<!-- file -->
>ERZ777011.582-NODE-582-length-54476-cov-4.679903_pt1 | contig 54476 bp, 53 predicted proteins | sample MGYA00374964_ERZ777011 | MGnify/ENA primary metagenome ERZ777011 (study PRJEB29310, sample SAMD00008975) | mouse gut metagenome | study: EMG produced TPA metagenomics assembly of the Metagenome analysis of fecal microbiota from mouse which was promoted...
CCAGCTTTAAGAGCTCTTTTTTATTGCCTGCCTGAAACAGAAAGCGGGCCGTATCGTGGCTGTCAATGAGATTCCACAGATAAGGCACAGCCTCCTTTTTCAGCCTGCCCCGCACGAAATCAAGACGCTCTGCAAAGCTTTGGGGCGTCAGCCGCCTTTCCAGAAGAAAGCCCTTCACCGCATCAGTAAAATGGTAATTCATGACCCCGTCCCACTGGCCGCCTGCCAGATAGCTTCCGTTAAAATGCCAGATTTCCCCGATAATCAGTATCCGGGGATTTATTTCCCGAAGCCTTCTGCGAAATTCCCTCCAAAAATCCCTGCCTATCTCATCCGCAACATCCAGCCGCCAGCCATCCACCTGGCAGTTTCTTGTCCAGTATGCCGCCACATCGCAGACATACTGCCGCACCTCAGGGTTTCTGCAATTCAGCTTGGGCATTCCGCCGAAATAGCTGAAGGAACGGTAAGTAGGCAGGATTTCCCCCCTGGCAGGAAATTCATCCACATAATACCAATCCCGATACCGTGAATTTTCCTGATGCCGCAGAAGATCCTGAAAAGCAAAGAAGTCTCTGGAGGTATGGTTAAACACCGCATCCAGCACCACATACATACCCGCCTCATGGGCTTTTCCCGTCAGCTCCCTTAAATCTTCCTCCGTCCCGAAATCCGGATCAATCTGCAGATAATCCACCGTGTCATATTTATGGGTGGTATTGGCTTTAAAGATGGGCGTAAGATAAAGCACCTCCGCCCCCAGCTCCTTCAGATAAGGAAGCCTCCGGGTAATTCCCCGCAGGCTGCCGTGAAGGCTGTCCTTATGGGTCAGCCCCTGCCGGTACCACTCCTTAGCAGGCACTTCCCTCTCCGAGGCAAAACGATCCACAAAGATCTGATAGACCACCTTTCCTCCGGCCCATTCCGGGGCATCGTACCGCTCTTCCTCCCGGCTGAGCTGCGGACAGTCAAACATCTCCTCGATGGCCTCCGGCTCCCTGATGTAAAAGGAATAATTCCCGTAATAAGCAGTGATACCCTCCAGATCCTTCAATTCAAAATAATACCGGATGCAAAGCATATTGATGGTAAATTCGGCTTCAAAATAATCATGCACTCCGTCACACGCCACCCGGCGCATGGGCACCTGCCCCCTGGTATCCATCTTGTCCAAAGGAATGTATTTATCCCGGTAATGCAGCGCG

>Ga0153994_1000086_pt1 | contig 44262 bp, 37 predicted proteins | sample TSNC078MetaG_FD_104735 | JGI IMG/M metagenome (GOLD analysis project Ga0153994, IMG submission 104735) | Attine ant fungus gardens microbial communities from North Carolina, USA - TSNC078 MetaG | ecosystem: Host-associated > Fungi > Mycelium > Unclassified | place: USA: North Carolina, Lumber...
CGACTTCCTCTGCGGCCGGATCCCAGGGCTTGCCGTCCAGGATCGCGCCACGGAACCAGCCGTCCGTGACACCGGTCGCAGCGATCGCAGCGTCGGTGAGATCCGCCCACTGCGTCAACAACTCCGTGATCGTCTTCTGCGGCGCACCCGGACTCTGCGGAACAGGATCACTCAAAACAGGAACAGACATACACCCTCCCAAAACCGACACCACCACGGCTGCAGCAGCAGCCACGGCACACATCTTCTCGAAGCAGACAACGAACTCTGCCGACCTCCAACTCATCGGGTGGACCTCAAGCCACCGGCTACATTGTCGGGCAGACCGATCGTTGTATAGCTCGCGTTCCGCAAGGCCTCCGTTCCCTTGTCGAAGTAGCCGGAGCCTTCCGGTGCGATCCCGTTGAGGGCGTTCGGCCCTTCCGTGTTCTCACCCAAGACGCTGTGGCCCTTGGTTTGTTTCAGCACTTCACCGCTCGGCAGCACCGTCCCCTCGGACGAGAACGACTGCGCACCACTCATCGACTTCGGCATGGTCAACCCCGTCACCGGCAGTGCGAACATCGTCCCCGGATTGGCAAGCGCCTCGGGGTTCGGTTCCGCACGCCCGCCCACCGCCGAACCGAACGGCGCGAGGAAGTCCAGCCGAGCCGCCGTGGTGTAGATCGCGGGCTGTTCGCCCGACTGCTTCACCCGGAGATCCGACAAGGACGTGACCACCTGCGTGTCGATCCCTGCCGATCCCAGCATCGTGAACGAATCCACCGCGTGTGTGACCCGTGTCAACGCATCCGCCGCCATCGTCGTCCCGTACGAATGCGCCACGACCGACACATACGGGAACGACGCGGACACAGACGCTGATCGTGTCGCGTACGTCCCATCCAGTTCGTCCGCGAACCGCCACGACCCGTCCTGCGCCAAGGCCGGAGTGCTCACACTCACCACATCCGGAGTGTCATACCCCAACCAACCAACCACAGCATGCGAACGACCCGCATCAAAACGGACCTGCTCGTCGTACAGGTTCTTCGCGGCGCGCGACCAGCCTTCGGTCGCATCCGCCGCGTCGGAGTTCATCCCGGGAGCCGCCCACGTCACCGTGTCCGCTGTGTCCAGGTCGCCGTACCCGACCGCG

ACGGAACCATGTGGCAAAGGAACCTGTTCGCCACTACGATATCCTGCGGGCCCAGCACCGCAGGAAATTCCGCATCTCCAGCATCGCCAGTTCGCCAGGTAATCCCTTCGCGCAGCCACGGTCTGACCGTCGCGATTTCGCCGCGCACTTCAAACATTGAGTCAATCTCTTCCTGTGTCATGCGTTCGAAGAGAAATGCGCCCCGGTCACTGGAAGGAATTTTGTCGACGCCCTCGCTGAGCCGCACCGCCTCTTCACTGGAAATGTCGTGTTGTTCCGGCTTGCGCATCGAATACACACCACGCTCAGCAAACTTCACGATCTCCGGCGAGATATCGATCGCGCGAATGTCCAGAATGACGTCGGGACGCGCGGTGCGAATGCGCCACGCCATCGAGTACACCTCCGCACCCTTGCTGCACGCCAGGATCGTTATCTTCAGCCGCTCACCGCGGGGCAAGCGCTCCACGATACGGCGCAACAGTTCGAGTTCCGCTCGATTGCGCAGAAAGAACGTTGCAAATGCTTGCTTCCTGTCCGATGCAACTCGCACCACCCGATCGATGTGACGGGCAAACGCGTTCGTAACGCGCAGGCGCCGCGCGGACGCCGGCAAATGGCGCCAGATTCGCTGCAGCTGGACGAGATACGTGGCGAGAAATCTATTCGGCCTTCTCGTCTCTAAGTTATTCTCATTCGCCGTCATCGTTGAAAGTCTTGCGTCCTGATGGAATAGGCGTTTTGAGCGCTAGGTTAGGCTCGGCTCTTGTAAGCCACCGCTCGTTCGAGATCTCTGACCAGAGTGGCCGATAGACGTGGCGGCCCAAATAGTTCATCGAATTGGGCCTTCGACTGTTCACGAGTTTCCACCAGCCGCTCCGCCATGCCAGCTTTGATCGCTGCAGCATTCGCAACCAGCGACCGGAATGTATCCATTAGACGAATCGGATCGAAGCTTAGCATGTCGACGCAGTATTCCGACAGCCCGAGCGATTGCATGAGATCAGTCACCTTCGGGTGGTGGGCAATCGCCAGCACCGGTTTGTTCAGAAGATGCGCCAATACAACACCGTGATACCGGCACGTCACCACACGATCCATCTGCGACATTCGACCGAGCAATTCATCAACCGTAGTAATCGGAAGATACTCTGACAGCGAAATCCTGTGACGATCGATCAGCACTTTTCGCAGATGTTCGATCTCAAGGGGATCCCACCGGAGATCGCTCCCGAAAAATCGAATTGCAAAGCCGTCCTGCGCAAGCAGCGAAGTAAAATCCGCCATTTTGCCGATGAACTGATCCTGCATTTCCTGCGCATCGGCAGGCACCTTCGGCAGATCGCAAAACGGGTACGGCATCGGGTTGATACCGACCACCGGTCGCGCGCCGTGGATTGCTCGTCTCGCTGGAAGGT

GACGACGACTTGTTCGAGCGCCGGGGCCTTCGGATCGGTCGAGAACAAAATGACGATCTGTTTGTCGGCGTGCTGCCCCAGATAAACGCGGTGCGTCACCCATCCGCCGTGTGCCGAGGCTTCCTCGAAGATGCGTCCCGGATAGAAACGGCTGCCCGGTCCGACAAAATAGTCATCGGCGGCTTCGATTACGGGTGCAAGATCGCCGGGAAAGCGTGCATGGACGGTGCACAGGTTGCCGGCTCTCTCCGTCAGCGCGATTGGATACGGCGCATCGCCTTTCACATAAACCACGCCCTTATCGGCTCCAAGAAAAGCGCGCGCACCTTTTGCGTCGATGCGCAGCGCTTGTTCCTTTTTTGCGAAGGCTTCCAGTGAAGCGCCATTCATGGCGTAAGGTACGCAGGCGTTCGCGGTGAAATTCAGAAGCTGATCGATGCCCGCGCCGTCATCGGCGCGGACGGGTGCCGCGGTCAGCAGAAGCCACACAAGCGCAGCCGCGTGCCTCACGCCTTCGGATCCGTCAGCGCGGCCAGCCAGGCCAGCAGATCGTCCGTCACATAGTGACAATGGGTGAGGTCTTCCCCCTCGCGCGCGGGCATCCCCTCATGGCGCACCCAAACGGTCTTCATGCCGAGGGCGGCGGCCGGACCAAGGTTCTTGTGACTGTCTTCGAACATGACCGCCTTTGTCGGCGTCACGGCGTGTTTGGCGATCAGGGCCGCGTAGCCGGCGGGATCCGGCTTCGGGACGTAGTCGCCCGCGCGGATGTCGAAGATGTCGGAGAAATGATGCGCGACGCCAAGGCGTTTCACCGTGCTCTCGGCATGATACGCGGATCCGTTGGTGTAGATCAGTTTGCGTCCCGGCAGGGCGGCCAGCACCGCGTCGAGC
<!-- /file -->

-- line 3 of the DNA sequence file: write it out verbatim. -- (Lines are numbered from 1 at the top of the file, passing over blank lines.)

>Ga0153994_1000086_pt1 | contig 44262 bp, 37 predicted proteins | sample TSNC078MetaG_FD_104735 | JGI IMG/M metagenome (GOLD analysis project Ga0153994, IMG submission 104735) | Attine ant fungus gardens microbial communities from North Carolina, USA - TSNC078 MetaG | ecosystem: Host-associated > Fungi > Mycelium > Unclassified | place: USA: North Carolina, Lumber...